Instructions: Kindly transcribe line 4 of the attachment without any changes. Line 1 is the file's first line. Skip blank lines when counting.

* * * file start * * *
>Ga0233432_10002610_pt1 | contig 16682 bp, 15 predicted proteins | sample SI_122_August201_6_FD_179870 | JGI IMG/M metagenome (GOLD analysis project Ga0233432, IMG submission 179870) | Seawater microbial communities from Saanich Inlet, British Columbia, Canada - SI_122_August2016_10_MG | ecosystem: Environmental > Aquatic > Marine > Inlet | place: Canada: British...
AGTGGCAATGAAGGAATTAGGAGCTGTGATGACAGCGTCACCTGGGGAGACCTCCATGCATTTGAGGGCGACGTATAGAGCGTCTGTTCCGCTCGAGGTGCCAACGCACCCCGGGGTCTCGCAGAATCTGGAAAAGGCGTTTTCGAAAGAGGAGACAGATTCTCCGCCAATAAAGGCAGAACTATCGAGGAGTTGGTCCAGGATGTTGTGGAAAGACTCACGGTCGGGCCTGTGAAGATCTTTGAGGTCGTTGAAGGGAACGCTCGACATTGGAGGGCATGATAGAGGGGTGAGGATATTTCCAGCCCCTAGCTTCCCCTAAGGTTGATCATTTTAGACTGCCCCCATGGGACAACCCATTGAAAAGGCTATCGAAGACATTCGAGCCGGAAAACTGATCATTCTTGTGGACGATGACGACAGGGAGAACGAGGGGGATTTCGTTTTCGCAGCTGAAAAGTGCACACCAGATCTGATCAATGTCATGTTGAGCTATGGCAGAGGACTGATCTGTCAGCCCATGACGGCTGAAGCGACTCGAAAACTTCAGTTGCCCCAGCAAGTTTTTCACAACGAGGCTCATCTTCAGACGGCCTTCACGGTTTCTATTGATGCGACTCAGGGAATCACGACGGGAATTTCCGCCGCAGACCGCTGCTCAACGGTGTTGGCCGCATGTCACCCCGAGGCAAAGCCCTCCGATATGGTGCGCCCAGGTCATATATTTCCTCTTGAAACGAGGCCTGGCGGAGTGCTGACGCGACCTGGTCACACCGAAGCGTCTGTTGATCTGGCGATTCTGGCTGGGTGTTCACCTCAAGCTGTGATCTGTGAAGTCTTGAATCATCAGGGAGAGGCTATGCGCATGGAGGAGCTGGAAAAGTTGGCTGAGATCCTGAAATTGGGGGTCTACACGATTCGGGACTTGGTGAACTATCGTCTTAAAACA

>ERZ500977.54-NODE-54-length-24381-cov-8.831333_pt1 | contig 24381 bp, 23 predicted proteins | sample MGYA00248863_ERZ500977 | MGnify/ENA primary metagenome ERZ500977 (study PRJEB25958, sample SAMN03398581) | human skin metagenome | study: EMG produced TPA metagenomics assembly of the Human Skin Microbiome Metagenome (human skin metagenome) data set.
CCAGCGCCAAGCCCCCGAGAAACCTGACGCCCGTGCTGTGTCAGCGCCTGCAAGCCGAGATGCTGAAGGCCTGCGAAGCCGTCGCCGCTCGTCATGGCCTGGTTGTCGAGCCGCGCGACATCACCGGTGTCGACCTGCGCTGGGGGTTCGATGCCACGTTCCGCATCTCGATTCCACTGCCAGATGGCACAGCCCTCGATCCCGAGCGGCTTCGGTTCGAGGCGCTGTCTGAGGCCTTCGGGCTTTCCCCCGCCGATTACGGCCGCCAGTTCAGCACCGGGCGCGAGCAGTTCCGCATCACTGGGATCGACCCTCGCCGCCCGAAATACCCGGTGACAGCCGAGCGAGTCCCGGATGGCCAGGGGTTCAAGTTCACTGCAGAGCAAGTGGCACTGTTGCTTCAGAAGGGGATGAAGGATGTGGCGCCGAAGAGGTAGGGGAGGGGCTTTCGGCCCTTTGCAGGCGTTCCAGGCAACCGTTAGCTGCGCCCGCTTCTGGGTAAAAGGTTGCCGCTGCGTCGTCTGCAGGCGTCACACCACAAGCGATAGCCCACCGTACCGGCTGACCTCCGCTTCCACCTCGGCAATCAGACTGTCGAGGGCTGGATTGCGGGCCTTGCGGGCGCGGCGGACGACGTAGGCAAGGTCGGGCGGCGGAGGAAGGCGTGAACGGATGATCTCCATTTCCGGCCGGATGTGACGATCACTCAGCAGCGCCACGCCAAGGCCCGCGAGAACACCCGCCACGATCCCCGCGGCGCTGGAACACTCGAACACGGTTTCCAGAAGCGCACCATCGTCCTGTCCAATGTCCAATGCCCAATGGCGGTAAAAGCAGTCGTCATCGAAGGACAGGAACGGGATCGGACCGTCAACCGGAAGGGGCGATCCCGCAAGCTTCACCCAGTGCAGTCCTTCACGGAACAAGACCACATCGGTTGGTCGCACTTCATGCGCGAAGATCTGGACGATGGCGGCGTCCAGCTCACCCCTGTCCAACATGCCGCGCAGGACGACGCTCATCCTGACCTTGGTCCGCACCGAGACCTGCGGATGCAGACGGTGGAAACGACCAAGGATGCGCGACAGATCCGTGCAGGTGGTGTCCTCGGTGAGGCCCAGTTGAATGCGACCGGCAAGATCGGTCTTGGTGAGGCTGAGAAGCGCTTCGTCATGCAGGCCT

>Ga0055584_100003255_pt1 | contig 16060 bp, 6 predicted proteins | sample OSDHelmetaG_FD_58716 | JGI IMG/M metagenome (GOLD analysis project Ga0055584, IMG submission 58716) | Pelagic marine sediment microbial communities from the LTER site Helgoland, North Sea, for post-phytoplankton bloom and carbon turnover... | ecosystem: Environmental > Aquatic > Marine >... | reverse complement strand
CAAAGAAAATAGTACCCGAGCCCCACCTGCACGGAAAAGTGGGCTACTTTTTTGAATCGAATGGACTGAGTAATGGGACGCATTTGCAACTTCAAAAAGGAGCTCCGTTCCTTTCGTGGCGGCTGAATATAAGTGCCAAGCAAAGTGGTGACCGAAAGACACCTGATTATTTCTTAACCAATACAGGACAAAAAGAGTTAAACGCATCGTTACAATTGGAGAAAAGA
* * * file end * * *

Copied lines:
CCAGCGCCAAGCCCCCGAGAAACCTGACGCCCGTGCTGTGTCAGCGCCTGCAAGCCGAGATGCTGAAGGCCTGCGAAGCCGTCGCCGCTCGTCATGGCCTGGTTGTCGAGCCGCGCGACATCACCGGTGTCGACCTGCGCTGGGGGTTCGATGCCACGTTCCGCATCTCGATTCCACTGCCAGATGGCACAGCCCTCGATCCCGAGCGGCTTCGGTTCGAGGCGCTGTCTGAGGCCTTCGGGCTTTCCCCCGCCGATTACGGCCGCCAGTTCAGCACCGGGCGCGAGCAGTTCCGCATCACTGGGATCGACCCTCGCCGCCCGAAATACCCGGTGACAGCCGAGCGAGTCCCGGATGGCCAGGGGTTCAAGTTCACTGCAGAGCAAGTGGCACTGTTGCTTCAGAAGGGGATGAAGGATGTGGCGCCGAAGAGGTAGGGGAGGGGCTTTCGGCCCTTTGCAGGCGTTCCAGGCAACCGTTAGCTGCGCCCGCTTCTGGGTAAAAGGTTGCCGCTGCGTCGTCTGCAGGCGTCACACCACAAGCGATAGCCCACCGTACCGGCTGACCTCCGCTTCCACCTCGGCAATCAGACTGTCGAGGGCTGGATTGCGGGCCTTGCGGGCGCGGCGGACGACGTAGGCAAGGTCGGGCGGCGGAGGAAGGCGTGAACGGATGATCTCCATTTCCGGCCGGATGTGACGATCACTCAGCAGCGCCACGCCAAGGCCCGCGAGAACACCCGCCACGATCCCCGCGGCGCTGGAACACTCGAACACGGTTTCCAGAAGCGCACCATCGTCCTGTCCAATGTCCAATGCCCAATGGCGGTAAAAGCAGTCGTCATCGAAGGACAGGAACGGGATCGGACCGTCAACCGGAAGGGGCGATCCCGCAAGCTTCACCCAGTGCAGTCCTTCACGGAACAAGACCACATCGGTTGGTCGCACTTCATGCGCGAAGATCTGGACGATGGCGGCGTCCAGCTCACCCCTGTCCAACATGCCGCGCAGGACGACGCTCATCCTGACCTTGGTCCGCACCGAGACCTGCGGATGCAGACGGTGGAAACGACCAAGGATGCGCGACAGATCCGTGCAGGTGGTGTCCTCGGTGAGGCCCAGTTGAATGCGACCGGCAAGATCGGTCTTGGTGAGGCTGAGAAGCGCTTCGTCATGCAGGCCT